Electron density maps

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Snapshot of 1.0 Å electron density map at 1 sigma, displayed in Jmol. Interactive Version
Snapshot of 1.0 Å electron density map at 1 sigma, displayed in Jmol. Interactive Version

85% of the macromolecular structures available from the Protein Data Bank (PDB) were determined by X-ray crystallography. The direct results of crystallographic experiments are electron density maps. Examining the correspondence between the electron density map and the published molecular model reveals the levels of uncertainty in the model.


Crystallography Produces Electron Density Maps

An X-ray crystallographic experiment produces an electron density map for the average unit cell of the protein crystal. The amino acid (or nucleotide) sequence of the crystallized polymer(s) is known in advance. The crystallographer fits the atoms of the known molecules into the electron density map, and refines the model and map to the limits of the resolution of the crystal (which is limited by the level of order or disorder in the crystal). The crystallographer then deposits a model of the asymmetric unit of the crystal in the PDB, along with the experimental diffraction data (amplitudes and widths of the X-ray reflection spots, or "structure factors") from which the electron density map can be reconstructed. Electron density maps are available for most PDB files from the Uppsala Electron Density Map Server.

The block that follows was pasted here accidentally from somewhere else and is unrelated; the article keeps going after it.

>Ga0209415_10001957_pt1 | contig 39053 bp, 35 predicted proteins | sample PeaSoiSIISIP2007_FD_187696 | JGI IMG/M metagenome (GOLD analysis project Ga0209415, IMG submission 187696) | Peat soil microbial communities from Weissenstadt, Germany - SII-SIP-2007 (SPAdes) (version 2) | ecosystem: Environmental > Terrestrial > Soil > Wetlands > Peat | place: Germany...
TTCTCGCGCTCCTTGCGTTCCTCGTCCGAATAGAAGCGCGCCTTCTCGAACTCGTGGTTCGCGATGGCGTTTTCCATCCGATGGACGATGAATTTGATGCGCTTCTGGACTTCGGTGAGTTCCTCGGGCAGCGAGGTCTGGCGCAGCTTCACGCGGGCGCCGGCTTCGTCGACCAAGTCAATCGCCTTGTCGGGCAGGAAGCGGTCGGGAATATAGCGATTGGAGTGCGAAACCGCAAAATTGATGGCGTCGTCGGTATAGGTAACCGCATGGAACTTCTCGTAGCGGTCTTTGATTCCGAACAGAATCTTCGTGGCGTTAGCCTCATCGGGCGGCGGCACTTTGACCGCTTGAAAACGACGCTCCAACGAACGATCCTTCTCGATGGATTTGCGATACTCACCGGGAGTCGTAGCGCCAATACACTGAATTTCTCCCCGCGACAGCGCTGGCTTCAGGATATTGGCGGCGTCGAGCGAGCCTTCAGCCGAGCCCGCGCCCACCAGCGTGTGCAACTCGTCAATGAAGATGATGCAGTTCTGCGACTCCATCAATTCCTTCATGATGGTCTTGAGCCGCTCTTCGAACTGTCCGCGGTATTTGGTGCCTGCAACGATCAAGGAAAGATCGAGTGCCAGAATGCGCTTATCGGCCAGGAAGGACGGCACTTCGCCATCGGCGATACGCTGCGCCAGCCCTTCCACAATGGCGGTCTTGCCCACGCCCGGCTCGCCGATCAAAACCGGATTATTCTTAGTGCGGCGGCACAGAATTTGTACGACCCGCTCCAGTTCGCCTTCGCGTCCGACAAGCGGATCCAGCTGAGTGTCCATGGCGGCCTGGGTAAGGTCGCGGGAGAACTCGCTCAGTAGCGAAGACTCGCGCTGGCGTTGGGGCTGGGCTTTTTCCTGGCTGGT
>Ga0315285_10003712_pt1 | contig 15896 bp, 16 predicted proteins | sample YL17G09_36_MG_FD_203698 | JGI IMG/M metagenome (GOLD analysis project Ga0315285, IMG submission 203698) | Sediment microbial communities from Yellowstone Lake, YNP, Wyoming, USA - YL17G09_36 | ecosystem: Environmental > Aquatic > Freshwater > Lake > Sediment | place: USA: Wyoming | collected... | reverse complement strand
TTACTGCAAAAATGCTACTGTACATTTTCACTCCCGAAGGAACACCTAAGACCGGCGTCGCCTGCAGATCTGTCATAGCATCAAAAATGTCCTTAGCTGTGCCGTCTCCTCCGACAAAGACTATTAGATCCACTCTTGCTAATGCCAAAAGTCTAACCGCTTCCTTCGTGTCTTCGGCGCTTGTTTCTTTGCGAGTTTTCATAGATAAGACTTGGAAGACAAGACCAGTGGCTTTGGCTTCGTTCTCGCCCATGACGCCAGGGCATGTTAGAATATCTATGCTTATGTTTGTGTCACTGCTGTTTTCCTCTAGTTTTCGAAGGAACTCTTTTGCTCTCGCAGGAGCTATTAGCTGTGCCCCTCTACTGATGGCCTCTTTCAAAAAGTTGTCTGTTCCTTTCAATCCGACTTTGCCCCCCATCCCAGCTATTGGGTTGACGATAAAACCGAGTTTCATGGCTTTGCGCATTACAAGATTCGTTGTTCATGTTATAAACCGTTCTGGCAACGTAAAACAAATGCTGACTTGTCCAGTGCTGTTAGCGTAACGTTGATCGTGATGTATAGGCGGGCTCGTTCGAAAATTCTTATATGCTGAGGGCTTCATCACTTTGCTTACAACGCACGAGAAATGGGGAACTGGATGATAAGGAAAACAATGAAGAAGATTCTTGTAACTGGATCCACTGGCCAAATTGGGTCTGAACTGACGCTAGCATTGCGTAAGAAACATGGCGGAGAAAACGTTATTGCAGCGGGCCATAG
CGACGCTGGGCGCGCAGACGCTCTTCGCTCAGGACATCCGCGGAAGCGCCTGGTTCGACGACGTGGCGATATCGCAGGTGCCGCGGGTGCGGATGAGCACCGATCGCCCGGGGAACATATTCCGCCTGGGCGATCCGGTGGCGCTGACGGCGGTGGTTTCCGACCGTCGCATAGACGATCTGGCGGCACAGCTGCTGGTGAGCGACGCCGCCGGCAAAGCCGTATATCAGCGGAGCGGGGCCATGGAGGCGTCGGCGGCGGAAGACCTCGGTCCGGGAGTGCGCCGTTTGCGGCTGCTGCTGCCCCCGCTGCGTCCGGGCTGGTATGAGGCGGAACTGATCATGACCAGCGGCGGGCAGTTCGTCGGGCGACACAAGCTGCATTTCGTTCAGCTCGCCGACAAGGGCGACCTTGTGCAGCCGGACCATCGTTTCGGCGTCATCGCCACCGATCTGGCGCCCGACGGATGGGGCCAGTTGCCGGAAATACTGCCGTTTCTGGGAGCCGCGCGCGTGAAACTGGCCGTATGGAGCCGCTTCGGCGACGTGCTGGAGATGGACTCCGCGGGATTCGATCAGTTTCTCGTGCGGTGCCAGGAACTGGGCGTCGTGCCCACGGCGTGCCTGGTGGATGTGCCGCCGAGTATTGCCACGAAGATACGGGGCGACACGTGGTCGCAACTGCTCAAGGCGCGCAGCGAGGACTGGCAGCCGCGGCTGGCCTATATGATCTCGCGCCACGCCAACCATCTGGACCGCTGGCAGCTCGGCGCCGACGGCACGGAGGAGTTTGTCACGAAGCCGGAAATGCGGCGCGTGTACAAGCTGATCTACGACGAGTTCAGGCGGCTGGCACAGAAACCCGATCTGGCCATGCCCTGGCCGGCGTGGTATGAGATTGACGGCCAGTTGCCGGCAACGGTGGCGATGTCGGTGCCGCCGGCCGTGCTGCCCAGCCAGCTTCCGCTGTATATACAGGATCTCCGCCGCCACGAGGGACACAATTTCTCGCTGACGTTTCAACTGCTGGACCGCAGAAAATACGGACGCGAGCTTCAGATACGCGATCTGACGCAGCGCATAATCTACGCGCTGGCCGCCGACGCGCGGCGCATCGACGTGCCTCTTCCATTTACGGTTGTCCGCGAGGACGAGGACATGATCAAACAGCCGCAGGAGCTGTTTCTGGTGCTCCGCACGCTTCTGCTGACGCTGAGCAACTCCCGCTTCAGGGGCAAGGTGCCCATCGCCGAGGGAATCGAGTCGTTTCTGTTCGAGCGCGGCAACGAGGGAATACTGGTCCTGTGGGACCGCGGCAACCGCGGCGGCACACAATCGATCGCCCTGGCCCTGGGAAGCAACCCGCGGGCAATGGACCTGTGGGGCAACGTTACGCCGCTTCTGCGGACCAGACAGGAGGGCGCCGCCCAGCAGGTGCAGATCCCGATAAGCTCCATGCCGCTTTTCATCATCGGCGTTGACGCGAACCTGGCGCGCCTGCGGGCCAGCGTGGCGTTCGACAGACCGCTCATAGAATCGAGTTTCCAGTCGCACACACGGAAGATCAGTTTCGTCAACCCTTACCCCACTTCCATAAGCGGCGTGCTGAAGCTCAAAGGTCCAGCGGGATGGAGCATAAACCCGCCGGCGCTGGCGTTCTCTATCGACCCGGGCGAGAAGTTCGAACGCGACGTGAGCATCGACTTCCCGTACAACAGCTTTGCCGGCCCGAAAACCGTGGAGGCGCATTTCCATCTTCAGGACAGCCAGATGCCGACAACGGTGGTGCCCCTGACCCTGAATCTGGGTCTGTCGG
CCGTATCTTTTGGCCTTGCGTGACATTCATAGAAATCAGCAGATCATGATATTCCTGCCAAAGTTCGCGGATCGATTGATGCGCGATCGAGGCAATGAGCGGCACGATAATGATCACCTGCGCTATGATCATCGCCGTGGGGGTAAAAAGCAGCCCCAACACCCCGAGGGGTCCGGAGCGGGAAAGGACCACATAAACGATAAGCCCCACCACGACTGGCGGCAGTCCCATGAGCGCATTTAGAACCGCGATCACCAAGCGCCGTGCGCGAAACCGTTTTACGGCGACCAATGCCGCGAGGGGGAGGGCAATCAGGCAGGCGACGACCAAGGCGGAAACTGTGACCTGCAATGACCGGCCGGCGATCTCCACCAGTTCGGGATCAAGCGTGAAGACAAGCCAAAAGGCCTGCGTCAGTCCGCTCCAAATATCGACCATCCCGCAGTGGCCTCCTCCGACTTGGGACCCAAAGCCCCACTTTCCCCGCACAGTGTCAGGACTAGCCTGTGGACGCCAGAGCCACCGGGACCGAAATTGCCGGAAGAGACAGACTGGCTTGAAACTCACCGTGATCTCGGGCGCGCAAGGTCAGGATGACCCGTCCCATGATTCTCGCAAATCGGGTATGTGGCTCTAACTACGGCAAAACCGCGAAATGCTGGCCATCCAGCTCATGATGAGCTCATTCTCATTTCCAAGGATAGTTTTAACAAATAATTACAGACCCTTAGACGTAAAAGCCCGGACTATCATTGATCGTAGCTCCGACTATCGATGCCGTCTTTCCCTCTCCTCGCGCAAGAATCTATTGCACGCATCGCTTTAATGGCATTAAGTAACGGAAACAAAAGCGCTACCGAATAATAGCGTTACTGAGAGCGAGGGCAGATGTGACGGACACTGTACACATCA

Why Look At Electron Density Maps?

Examining the correspondence between the published model PDB file and the electron density map (EDM) provides much clearer insight into the uncertainties in the model than does merely examining the model itself (see also Quality assessment for molecular models). In addition to examining the entire map (2mFo-DFc) it is revealing to examine the difference map (mFo-DFc), which shows where the model fails to account for the map.

Visualizing Electron Density Maps

Crystallographers generally use "heavy duty" visualization and modeling software such as Coot or PyMOL, which require considerable practice to use effectively. Jmol first became capable of displaying electron density maps in January, 2010. Being able to display EDM's in Jmol opens the door to examining EDMs effectively in a web browser, with a user interface (yet to be developed) that requires no specialized software knowledge.


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Eric Martz

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